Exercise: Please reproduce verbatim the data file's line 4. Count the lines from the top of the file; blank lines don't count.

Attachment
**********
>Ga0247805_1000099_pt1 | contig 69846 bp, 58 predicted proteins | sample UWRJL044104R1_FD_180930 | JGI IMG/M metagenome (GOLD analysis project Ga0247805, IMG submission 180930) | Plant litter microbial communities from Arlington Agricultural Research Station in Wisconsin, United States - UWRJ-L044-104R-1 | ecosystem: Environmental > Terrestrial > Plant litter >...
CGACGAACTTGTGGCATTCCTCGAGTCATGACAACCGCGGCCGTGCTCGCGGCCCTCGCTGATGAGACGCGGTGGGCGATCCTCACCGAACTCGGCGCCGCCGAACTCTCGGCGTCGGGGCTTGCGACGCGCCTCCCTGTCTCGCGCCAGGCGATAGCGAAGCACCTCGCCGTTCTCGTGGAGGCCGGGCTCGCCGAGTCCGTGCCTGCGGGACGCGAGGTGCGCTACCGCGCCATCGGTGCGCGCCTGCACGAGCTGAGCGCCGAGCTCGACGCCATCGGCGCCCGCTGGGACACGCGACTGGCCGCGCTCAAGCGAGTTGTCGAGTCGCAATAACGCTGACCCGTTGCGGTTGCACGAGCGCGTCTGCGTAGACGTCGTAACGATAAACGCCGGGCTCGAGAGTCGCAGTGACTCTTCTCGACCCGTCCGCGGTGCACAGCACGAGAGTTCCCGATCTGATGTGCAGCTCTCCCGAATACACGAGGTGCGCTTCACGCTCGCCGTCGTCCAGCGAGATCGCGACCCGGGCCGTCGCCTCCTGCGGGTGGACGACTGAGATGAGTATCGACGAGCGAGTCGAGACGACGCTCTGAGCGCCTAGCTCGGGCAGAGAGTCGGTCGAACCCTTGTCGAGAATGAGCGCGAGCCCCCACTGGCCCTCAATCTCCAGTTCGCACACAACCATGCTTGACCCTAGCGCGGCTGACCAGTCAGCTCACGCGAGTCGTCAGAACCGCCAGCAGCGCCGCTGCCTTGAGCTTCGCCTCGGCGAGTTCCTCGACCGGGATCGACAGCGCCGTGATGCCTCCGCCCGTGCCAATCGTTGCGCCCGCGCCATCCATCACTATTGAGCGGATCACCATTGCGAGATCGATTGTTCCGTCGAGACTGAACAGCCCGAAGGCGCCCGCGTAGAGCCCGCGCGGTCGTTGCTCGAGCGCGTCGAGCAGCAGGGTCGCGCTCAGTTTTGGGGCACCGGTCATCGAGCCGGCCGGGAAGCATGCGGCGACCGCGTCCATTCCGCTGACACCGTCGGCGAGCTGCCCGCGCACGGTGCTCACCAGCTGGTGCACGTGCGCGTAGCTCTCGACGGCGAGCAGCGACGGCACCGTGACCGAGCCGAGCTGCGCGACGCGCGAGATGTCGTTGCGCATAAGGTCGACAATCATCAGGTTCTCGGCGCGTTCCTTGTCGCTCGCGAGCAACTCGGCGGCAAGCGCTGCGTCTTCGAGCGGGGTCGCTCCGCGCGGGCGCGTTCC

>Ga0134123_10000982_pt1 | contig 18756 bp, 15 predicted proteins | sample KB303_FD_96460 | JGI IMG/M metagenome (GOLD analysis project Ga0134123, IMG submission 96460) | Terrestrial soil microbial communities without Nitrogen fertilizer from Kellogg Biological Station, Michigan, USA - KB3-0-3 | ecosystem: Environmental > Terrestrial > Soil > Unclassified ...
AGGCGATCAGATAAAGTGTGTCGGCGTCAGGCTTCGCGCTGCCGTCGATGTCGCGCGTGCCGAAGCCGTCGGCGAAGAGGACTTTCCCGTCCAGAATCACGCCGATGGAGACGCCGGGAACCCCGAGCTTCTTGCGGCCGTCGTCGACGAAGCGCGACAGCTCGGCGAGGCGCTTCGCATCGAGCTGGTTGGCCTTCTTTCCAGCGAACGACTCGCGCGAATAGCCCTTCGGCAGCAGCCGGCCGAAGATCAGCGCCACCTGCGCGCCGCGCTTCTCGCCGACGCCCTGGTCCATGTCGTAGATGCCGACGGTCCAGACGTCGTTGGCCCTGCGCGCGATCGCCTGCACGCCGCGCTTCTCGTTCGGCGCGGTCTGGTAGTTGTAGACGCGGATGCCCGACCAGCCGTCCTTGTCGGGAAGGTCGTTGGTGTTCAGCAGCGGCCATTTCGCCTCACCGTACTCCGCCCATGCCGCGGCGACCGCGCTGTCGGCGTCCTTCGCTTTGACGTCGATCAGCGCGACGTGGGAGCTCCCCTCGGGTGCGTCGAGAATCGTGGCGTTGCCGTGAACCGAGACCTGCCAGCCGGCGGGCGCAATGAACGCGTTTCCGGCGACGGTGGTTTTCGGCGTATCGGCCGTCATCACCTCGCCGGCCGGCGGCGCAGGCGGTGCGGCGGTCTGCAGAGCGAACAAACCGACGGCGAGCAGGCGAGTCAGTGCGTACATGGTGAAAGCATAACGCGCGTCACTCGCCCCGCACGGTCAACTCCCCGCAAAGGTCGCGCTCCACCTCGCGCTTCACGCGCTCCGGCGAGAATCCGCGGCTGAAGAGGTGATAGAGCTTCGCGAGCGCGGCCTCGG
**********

AGGCGATCAGATAAAGTGTGTCGGCGTCAGGCTTCGCGCTGCCGTCGATGTCGCGCGTGCCGAAGCCGTCGGCGAAGAGGACTTTCCCGTCCAGAATCACGCCGATGGAGACGCCGGGAACCCCGAGCTTCTTGCGGCCGTCGTCGACGAAGCGCGACAGCTCGGCGAGGCGCTTCGCATCGAGCTGGTTGGCCTTCTTTCCAGCGAACGACTCGCGCGAATAGCCCTTCGGCAGCAGCCGGCCGAAGATCAGCGCCACCTGCGCGCCGCGCTTCTCGCCGACGCCCTGGTCCATGTCGTAGATGCCGACGGTCCAGACGTCGTTGGCCCTGCGCGCGATCGCCTGCACGCCGCGCTTCTCGTTCGGCGCGGTCTGGTAGTTGTAGACGCGGATGCCCGACCAGCCGTCCTTGTCGGGAAGGTCGTTGGTGTTCAGCAGCGGCCATTTCGCCTCACCGTACTCCGCCCATGCCGCGGCGACCGCGCTGTCGGCGTCCTTCGCTTTGACGTCGATCAGCGCGACGTGGGAGCTCCCCTCGGGTGCGTCGAGAATCGTGGCGTTGCCGTGAACCGAGACCTGCCAGCCGGCGGGCGCAATGAACGCGTTTCCGGCGACGGTGGTTTTCGGCGTATCGGCCGTCATCACCTCGCCGGCCGGCGGCGCAGGCGGTGCGGCGGTCTGCAGAGCGAACAAACCGACGGCGAGCAGGCGAGTCAGTGCGTACATGGTGAAAGCATAACGCGCGTCACTCGCCCCGCACGGTCAACTCCCCGCAAAGGTCGCGCTCCACCTCGCGCTTCACGCGCTCCGGCGAGAATCCGCGGCTGAAGAGGTGATAGAGCTTCGCGAGCGCGGCCTCGG